On Tuesday 6th February, MSPs held a debate to mark the centenary of women’s suffrage in the UK.

In 1918, the Representation of the People Act was passed, granting the right to vote to women over the age of 30 who met a property qualification. In the same year, the Parliament (Qualification of Women) Act was passed, allowing women to become MPs for the first time.

The debate was led by First Minister Nicola Sturgeon, who also used the centenary to announce £50,000 of funding to support projects around Scotland aimed at celebrating and commemorating the centenary of women’s suffrage and improving women’s representation in politics.

SNP MSP for Cunninghame South, Ruth Maguire used her speech to underline how it is important to bear in mind that, though a huge step forward for women’s equality, 1918 only saw some privileged women gain the right to vote – with universal suffrage not to be achieved for another 10 years.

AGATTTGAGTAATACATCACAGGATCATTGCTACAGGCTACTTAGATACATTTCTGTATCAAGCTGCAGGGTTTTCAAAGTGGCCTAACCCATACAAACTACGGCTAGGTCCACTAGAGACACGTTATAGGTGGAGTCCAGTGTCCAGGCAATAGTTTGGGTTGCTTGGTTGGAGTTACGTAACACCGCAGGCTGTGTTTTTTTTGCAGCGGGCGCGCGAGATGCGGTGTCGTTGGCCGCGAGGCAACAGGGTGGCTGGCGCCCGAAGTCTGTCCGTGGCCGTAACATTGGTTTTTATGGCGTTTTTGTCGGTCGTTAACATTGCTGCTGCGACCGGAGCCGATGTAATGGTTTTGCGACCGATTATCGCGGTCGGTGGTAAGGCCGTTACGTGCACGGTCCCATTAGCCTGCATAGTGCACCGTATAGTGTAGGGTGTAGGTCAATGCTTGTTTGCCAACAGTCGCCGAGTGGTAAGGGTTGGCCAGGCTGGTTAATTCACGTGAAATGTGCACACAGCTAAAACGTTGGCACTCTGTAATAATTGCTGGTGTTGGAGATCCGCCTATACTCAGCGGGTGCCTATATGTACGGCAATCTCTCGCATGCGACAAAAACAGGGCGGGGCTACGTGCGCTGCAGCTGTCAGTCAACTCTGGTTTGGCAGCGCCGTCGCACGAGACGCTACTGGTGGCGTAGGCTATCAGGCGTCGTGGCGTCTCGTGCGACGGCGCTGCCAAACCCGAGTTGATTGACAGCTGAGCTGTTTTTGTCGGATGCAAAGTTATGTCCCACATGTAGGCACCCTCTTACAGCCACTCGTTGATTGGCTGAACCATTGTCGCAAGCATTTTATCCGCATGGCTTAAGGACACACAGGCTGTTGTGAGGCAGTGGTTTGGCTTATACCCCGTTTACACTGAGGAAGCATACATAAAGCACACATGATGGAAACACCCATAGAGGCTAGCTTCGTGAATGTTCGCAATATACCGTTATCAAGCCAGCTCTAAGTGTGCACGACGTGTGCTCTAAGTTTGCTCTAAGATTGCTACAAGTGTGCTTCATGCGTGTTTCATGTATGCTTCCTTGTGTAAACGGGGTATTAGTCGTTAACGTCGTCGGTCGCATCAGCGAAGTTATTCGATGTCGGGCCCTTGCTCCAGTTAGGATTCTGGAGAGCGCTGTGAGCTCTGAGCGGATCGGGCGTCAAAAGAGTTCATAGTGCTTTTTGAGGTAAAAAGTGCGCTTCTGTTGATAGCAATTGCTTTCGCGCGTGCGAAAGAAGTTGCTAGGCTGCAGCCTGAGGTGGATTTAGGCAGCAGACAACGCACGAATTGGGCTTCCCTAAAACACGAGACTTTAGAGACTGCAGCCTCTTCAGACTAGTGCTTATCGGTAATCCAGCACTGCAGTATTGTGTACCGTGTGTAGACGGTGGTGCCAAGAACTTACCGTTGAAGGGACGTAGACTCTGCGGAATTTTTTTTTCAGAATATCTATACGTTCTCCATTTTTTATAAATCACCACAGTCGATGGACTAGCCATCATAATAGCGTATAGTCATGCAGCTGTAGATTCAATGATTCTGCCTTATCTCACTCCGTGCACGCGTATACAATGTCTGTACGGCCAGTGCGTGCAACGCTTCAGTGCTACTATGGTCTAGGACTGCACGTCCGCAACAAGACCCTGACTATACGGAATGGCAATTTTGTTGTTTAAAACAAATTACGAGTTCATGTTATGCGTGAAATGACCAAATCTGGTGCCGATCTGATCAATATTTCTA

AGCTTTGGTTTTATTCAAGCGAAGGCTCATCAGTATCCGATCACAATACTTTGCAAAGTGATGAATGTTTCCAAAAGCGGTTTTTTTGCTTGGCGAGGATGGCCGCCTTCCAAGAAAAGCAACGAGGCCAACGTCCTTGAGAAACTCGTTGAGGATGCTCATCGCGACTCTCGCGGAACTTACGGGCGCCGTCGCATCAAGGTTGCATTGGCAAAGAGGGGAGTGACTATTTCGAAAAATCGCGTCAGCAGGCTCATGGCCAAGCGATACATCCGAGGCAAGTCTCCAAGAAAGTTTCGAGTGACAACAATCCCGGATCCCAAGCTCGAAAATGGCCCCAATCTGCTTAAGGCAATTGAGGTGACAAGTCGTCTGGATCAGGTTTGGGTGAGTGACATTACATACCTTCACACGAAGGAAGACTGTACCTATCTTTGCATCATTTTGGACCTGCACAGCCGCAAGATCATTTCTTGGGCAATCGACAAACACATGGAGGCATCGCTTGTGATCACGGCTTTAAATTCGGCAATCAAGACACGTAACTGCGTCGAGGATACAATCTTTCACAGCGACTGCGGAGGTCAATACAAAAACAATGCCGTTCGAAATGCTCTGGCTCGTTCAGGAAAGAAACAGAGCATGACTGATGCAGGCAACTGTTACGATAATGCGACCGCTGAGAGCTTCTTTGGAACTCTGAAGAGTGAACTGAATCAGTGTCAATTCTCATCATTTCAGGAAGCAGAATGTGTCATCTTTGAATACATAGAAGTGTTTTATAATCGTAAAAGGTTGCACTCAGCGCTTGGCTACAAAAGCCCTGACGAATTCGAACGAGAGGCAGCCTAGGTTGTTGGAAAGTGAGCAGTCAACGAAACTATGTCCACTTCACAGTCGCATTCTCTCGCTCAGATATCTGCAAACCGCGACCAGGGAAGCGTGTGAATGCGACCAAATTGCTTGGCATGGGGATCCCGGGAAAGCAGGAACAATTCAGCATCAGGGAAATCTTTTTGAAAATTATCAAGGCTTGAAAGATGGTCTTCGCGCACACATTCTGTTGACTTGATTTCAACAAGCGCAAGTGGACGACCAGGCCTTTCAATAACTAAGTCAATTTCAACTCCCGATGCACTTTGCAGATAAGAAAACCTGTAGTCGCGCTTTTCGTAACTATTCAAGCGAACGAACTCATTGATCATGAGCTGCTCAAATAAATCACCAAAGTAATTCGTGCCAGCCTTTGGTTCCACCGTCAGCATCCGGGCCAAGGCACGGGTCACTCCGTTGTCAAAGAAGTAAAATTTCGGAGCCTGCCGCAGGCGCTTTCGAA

Speaking in the debate, she said:

“This centenary is less a celebration of an end goal than of an important staging post on the path towards equal voting rights for women.

“And it can seem today that we are at another such staging post. One where much progress has been made but where much remains to be done. All women now have the vote and we have a woman First Minister and Prime Minister. Despite this, women remain under-represented in politics and public life.

“It’s not enough for women in positions of power today just to say, “Well, I’m here, so that’ll do” and neither is it enough to say that women just need to have more confidence and be encouraged a little more.  We must break down the structural barriers in their way.  Deeds not words.”


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